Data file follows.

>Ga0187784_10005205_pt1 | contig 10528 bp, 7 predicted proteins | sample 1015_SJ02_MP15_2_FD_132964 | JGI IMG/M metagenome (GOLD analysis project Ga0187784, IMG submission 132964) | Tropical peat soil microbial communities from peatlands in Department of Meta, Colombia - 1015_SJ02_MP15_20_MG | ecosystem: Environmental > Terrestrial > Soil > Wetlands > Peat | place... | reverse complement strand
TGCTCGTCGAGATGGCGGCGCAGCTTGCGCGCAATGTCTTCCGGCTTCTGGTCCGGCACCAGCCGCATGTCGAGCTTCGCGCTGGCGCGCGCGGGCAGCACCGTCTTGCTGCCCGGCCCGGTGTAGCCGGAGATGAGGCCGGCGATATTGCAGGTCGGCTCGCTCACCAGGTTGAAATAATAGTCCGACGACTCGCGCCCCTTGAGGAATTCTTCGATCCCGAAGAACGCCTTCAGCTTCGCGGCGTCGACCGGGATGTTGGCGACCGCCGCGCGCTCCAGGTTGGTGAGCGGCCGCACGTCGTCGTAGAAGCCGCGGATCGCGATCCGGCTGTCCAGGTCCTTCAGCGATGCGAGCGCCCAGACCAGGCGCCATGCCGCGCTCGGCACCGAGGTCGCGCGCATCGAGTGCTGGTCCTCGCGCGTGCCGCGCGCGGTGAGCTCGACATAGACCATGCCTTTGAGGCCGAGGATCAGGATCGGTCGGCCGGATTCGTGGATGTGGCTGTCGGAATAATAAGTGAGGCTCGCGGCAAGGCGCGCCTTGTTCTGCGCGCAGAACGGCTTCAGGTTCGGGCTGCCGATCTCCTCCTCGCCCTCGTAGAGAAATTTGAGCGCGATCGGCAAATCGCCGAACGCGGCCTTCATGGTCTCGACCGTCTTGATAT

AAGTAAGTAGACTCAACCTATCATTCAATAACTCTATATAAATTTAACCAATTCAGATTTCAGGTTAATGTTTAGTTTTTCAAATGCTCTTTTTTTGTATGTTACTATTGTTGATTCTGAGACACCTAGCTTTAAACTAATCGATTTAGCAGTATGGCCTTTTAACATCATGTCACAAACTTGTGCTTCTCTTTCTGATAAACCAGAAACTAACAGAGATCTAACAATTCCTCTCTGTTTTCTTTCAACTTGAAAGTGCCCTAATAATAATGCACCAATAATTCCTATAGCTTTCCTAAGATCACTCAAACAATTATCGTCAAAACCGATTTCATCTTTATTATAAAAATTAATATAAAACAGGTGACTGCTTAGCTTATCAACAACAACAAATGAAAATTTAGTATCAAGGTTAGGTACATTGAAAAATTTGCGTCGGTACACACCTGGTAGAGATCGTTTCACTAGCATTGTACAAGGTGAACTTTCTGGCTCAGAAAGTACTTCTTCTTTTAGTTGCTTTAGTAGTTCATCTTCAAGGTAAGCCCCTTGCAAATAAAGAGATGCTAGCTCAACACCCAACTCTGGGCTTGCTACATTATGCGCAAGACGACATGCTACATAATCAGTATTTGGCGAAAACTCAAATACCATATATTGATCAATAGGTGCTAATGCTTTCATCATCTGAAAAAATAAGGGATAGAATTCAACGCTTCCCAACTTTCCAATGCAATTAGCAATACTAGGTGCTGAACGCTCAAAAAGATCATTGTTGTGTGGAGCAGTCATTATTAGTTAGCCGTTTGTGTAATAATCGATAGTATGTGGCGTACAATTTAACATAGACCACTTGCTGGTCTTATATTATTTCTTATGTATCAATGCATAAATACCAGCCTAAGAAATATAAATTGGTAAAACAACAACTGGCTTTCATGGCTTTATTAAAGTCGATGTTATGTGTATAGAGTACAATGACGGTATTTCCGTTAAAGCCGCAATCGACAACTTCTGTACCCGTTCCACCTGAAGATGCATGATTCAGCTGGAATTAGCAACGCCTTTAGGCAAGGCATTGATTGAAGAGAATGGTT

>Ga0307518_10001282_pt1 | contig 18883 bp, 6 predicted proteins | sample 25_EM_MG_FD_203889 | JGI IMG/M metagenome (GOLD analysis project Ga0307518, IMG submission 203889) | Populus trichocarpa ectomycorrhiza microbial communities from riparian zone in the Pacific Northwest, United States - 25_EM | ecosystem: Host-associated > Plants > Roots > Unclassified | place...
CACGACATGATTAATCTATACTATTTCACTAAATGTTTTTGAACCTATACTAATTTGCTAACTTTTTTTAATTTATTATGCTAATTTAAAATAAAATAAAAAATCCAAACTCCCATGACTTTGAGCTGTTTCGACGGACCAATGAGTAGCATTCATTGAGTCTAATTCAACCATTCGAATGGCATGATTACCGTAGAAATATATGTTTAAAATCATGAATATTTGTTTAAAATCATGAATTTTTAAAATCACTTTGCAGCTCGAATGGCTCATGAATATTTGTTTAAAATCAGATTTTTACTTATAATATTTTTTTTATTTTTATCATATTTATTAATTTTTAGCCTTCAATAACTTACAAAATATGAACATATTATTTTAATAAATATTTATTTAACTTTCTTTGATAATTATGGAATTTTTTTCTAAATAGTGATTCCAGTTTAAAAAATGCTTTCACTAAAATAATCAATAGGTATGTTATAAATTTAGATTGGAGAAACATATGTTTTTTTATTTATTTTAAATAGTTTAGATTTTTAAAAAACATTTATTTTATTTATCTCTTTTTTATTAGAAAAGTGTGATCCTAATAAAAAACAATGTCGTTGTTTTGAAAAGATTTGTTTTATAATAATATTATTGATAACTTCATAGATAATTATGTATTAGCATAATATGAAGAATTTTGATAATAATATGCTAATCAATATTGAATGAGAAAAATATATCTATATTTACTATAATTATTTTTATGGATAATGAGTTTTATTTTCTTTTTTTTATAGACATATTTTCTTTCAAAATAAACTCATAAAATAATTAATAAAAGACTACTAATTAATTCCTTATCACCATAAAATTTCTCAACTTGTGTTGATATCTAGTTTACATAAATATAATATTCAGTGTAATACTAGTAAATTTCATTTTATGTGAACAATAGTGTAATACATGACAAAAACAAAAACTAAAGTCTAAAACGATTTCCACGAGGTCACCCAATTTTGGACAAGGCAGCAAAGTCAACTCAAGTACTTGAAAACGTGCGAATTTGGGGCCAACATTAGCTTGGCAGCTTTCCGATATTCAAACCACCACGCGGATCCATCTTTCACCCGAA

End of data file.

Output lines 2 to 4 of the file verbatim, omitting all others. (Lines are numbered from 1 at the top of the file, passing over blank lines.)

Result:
TGCTCGTCGAGATGGCGGCGCAGCTTGCGCGCAATGTCTTCCGGCTTCTGGTCCGGCACCAGCCGCATGTCGAGCTTCGCGCTGGCGCGCGCGGGCAGCACCGTCTTGCTGCCCGGCCCGGTGTAGCCGGAGATGAGGCCGGCGATATTGCAGGTCGGCTCGCTCACCAGGTTGAAATAATAGTCCGACGACTCGCGCCCCTTGAGGAATTCTTCGATCCCGAAGAACGCCTTCAGCTTCGCGGCGTCGACCGGGATGTTGGCGACCGCCGCGCGCTCCAGGTTGGTGAGCGGCCGCACGTCGTCGTAGAAGCCGCGGATCGCGATCCGGCTGTCCAGGTCCTTCAGCGATGCGAGCGCCCAGACCAGGCGCCATGCCGCGCTCGGCACCGAGGTCGCGCGCATCGAGTGCTGGTCCTCGCGCGTGCCGCGCGCGGTGAGCTCGACATAGACCATGCCTTTGAGGCCGAGGATCAGGATCGGTCGGCCGGATTCGTGGATGTGGCTGTCGGAATAATAAGTGAGGCTCGCGGCAAGGCGCGCCTTGTTCTGCGCGCAGAACGGCTTCAGGTTCGGGCTGCCGATCTCCTCCTCGCCCTCGTAGAGAAATTTGAGCGCGATCGGCAAATCGCCGAACGCGGCCTTCATGGTCTCGACCGTCTTGATAT

AAGTAAGTAGACTCAACCTATCATTCAATAACTCTATATAAATTTAACCAATTCAGATTTCAGGTTAATGTTTAGTTTTTCAAATGCTCTTTTTTTGTATGTTACTATTGTTGATTCTGAGACACCTAGCTTTAAACTAATCGATTTAGCAGTATGGCCTTTTAACATCATGTCACAAACTTGTGCTTCTCTTTCTGATAAACCAGAAACTAACAGAGATCTAACAATTCCTCTCTGTTTTCTTTCAACTTGAAAGTGCCCTAATAATAATGCACCAATAATTCCTATAGCTTTCCTAAGATCACTCAAACAATTATCGTCAAAACCGATTTCATCTTTATTATAAAAATTAATATAAAACAGGTGACTGCTTAGCTTATCAACAACAACAAATGAAAATTTAGTATCAAGGTTAGGTACATTGAAAAATTTGCGTCGGTACACACCTGGTAGAGATCGTTTCACTAGCATTGTACAAGGTGAACTTTCTGGCTCAGAAAGTACTTCTTCTTTTAGTTGCTTTAGTAGTTCATCTTCAAGGTAAGCCCCTTGCAAATAAAGAGATGCTAGCTCAACACCCAACTCTGGGCTTGCTACATTATGCGCAAGACGACATGCTACATAATCAGTATTTGGCGAAAACTCAAATACCATATATTGATCAATAGGTGCTAATGCTTTCATCATCTGAAAAAATAAGGGATAGAATTCAACGCTTCCCAACTTTCCAATGCAATTAGCAATACTAGGTGCTGAACGCTCAAAAAGATCATTGTTGTGTGGAGCAGTCATTATTAGTTAGCCGTTTGTGTAATAATCGATAGTATGTGGCGTACAATTTAACATAGACCACTTGCTGGTCTTATATTATTTCTTATGTATCAATGCATAAATACCAGCCTAAGAAATATAAATTGGTAAAACAACAACTGGCTTTCATGGCTTTATTAAAGTCGATGTTATGTGTATAGAGTACAATGACGGTATTTCCGTTAAAGCCGCAATCGACAACTTCTGTACCCGTTCCACCTGAAGATGCATGATTCAGCTGGAATTAGCAACGCCTTTAGGCAAGGCATTGATTGAAGAGAATGGTT

>Ga0307518_10001282_pt1 | contig 18883 bp, 6 predicted proteins | sample 25_EM_MG_FD_203889 | JGI IMG/M metagenome (GOLD analysis project Ga0307518, IMG submission 203889) | Populus trichocarpa ectomycorrhiza microbial communities from riparian zone in the Pacific Northwest, United States - 25_EM | ecosystem: Host-associated > Plants > Roots > Unclassified | place...